Recently, it has been questioned whether people use discount functions at all. That is, are intertemporal decisions in fact made by computing and comparing immediacy equivalents? Scholten and Read (e.g., Scholten & Read, 2010; Scholten & Read, 2013) have investigated attribute-based models as alternatives to discounting. In an attribute-based model, alternatives are compared along various dimensions and the decision is then made by aggregating over these comparisons. Perhaps the simplest credible attribute-based model is what we will call the difference model. Representing preference for LL as positive and preference for SS as negative, the difference model is specified as The difference model uses weighting parameters a, b ∈ [0, ∞) to judge whether the improvement in reward offered by LL, rL − rS, compensates for the extra delay, tL − tS. The difference model may be regarded as the "arithmetic discounting" model of Doyle and Chen (2012) generalized to the case of two delayed rewards. A more complex attribute-based model is the basic tradeoff model of Scholten and Read (2010), which (in the case of gains only, i.e., positive rewards) can be instantiated as The free parameters γ and τ weight rewards and delays, respectively, analogously to a and b in the difference model. The basic tradeoff model accommodates anomalies addressed by some discounting models, such as dynamic inconsistency. It also accommodates inseparability of rewards and delays, which can be observed in humans but which no discounting model permits (Scholten & Read, 2010).
Limitations of past work
As discussed in the foregoing, prior work has focused on identifying anomalous choice patterns and designing models that can accommodate such anomalies better than other models (e.g., Rachlin & Green, 1972; Rodriguez & Logue, 1988; Scholten & Read, 2010). This anomaly-centered approach is analogous to the heuristics-and-biases program of Kahneman and Tversky (Tversky & Kahneman, 1973; Tversky & Kahneman, 1981). The trend is towards ever more complex and inclusive models. The goal of maximally inclusive models, however, is at odds with the goal of predictive accuracy. The question of predictive accuracy (or, in more psychometric terms, predictive validity) is: how well can a given model predict people's intertemporal choices? More inclusive models are more vulnerable to overfitting, since they are more likely to mistake noise for signal. They are also less efficient (in the sense that they require more data to estimate parameters with comparable precision), because they attempt to learn a more complex data-generating process. Both overfitting and lack of efficiency threaten predictive accuracy.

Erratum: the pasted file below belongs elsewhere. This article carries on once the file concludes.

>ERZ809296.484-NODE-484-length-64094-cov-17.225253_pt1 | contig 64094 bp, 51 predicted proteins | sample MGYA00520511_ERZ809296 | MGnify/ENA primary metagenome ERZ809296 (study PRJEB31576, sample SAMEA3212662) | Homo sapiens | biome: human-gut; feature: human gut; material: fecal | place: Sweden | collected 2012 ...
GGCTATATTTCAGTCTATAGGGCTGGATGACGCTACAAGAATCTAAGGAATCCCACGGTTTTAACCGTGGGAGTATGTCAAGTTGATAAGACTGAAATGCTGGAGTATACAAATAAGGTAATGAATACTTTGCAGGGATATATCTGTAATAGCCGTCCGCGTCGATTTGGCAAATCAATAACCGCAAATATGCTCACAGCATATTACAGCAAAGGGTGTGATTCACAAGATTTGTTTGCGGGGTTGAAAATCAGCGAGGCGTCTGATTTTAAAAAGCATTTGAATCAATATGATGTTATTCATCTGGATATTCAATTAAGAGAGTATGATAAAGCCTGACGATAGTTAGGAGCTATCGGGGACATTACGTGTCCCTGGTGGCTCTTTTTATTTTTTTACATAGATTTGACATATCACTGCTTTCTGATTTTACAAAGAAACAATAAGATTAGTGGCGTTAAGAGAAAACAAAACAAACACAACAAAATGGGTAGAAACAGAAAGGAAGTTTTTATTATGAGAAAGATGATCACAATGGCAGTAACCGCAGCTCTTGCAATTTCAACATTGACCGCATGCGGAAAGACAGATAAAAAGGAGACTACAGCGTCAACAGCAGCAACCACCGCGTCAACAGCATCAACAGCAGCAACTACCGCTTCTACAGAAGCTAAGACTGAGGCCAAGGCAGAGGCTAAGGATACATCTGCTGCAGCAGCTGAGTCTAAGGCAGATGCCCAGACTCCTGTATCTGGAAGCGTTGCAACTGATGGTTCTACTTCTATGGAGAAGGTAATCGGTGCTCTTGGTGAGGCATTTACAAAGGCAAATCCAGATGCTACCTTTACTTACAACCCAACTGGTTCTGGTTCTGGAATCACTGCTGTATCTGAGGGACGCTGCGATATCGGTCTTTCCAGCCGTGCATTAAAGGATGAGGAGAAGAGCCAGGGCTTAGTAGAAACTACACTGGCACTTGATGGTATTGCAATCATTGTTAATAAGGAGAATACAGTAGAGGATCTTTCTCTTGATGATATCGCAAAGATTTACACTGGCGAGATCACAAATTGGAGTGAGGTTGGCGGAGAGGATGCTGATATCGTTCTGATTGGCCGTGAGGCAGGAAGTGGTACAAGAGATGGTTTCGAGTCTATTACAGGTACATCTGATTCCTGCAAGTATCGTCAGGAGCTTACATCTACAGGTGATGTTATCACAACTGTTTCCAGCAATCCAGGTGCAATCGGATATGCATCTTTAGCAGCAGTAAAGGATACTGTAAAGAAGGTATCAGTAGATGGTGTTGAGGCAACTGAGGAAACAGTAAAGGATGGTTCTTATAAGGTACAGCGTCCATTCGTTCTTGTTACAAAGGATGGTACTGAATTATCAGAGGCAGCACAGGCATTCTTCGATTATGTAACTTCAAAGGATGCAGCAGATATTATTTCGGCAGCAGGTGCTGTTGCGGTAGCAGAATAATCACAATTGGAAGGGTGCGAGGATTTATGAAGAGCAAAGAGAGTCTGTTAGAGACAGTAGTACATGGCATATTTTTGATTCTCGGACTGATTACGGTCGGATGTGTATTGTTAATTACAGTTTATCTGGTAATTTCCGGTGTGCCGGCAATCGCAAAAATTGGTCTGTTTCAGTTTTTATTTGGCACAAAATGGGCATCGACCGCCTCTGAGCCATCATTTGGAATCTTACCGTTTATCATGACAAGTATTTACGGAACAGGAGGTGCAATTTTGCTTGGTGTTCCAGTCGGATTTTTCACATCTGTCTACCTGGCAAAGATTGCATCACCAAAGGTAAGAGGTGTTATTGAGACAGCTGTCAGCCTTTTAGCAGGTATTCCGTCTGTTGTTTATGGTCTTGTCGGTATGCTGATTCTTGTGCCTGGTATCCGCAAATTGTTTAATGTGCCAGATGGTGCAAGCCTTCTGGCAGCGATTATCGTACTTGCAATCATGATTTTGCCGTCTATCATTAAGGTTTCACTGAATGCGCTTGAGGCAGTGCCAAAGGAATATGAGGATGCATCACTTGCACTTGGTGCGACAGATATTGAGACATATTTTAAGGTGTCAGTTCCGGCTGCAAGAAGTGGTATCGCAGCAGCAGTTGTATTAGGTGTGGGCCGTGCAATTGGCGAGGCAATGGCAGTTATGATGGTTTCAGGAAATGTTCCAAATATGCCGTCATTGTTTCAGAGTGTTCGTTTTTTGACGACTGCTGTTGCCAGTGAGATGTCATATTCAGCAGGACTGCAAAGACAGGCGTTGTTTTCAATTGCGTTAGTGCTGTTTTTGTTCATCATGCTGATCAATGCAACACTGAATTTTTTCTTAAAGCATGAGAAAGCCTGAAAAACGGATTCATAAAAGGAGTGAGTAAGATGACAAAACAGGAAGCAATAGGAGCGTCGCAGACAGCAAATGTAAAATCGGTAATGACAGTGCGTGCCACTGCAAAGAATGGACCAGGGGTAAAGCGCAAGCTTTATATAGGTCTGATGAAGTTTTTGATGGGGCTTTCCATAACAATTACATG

Why should we care about predictive accuracy? For one thing, predictive accuracy is important for practical reasons. A model must be accurate to be useful in applications: if a model cannot correctly predict people's behavior, then it is uninformative. And the more accurate a model, the more useful it is.